Evaluating View Factors Using a Hybrid Monte-Carlo Method

Peter Stewart Cumber*

*Corresponding author for this work

Research output: Contribution to journalArticlepeer-review

3 Citations (Scopus)

Abstract

This paper demonstrates that the well-known method for calculating view factors, the Monte Carlo method, combined with ray tracing is not necessarily the most efficient strategy. The Monte Carlo method and quasi-Monte Carlo method combined with numerical integration, provided the surfaces in a configuration are not too close together, are more accurate for the same run-time than a ray tracing-based Monte Carlo method. The Monte Carlo method based on numerical integration is complementary to the Monte Carlo method based on ray tracing. When many rays are required to calculate an accurate view factor, few function evaluations in a numerical integration approach are necessary to achieve the same accuracy. Where the surfaces in a configuration are touching, the Monte Carlo method with numerical integration converges to the exact view factor very slowly due to a singularity in the view factor multi-integral. For these configurations, a hybrid Monte Carlo method and quasi-Monte Carlo method are demonstrated to be the stochastic methods of choice.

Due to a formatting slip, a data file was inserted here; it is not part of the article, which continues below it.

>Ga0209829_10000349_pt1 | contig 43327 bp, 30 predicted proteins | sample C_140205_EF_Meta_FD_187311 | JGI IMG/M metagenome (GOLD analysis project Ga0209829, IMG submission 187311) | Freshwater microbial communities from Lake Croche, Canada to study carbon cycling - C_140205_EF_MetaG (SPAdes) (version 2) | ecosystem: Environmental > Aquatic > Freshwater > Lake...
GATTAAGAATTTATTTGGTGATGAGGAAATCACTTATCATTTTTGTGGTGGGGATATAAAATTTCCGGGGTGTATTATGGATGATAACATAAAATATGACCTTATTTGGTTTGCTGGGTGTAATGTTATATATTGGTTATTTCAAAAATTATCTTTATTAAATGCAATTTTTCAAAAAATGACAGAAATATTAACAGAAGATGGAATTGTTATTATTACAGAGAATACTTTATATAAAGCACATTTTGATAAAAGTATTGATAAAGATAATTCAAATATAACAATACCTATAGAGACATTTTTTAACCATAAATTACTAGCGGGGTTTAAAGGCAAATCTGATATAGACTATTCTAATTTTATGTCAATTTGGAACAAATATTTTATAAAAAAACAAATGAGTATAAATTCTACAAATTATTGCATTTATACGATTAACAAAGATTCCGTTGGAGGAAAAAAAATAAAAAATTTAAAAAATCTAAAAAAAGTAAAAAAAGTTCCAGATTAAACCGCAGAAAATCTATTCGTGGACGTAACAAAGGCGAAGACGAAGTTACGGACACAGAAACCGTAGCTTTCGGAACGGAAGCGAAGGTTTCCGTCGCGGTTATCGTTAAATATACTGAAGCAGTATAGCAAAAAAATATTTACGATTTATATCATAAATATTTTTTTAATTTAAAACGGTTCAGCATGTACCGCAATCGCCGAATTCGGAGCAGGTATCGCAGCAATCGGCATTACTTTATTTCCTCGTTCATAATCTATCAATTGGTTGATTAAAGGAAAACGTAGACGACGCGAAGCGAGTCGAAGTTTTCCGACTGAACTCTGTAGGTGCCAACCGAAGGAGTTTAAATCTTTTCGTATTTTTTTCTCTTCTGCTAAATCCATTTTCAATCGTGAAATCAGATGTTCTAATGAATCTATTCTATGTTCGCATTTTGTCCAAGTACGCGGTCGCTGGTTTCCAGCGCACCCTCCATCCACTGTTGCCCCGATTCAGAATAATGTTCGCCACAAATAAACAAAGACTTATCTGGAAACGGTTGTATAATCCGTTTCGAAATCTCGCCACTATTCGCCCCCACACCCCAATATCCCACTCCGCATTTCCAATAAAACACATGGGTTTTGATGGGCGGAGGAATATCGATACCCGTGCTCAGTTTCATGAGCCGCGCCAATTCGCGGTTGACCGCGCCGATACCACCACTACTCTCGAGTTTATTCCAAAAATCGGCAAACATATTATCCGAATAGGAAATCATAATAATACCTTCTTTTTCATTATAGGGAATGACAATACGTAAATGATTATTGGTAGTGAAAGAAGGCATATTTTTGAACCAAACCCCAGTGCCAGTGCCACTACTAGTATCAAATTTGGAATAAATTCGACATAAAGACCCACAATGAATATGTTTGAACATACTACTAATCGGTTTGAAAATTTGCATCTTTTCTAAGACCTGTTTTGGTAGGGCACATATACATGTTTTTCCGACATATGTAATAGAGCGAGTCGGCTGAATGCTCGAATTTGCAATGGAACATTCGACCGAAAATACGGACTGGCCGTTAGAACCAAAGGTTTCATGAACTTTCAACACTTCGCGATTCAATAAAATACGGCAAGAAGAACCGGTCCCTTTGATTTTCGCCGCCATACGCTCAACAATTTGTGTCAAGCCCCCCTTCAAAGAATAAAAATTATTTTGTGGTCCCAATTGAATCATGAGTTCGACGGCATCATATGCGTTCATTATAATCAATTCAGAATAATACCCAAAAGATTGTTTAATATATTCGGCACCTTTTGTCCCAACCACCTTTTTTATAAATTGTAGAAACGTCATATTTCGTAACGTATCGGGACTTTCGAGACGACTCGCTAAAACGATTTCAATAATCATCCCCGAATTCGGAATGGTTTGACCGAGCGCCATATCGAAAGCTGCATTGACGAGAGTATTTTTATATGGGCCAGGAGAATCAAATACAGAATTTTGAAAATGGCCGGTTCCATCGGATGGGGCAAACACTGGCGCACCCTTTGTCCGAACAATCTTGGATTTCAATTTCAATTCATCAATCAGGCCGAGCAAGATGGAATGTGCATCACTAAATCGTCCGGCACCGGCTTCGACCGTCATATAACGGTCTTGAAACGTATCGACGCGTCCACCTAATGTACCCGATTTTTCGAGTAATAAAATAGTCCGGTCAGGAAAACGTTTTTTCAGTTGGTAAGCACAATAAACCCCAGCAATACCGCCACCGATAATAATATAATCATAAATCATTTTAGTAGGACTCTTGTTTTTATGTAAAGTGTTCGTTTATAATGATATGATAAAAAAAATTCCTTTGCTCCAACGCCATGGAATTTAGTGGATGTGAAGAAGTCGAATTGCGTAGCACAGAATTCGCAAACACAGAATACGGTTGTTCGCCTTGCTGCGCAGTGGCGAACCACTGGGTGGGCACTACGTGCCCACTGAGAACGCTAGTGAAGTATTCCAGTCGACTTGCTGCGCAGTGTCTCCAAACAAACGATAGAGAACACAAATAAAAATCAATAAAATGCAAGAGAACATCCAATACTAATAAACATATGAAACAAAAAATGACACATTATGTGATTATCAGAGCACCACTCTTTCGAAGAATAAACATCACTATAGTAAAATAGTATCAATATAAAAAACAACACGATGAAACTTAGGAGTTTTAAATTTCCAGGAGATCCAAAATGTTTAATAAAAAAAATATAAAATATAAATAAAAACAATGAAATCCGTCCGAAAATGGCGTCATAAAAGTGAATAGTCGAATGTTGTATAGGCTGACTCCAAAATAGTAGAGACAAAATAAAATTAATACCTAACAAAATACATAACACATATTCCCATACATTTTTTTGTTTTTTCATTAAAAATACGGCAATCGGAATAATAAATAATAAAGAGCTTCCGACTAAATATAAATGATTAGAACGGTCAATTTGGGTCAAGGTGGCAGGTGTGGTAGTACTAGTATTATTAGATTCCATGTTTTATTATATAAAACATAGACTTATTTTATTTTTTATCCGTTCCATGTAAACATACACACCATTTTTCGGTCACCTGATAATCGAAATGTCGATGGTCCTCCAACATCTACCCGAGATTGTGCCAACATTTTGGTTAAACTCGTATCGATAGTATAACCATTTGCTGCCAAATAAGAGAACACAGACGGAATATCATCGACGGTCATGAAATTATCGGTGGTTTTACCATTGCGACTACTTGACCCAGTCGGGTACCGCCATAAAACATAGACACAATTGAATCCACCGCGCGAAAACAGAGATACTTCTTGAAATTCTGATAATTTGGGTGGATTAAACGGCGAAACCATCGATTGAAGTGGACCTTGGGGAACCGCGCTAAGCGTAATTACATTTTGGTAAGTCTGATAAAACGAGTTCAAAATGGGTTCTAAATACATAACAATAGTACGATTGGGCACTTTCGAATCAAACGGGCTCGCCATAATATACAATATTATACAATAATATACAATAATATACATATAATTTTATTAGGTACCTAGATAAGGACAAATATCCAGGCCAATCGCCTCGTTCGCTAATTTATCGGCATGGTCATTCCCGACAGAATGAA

Original languageEnglish
Article number122801
JournalJournal of Heat Transfer
Volume144
Issue number12
Early online date21 Sept 2022
DOIs
Publication statusPublished - Dec 2022

Keywords

  • Monte-Carlo method
  • numerical integration
  • quasi-Monte-Carlo method
  • ray tracing

ASJC Scopus subject areas

  • Materials Science(all)
  • Condensed Matter Physics
  • Mechanics of Materials
  • Mechanical Engineering

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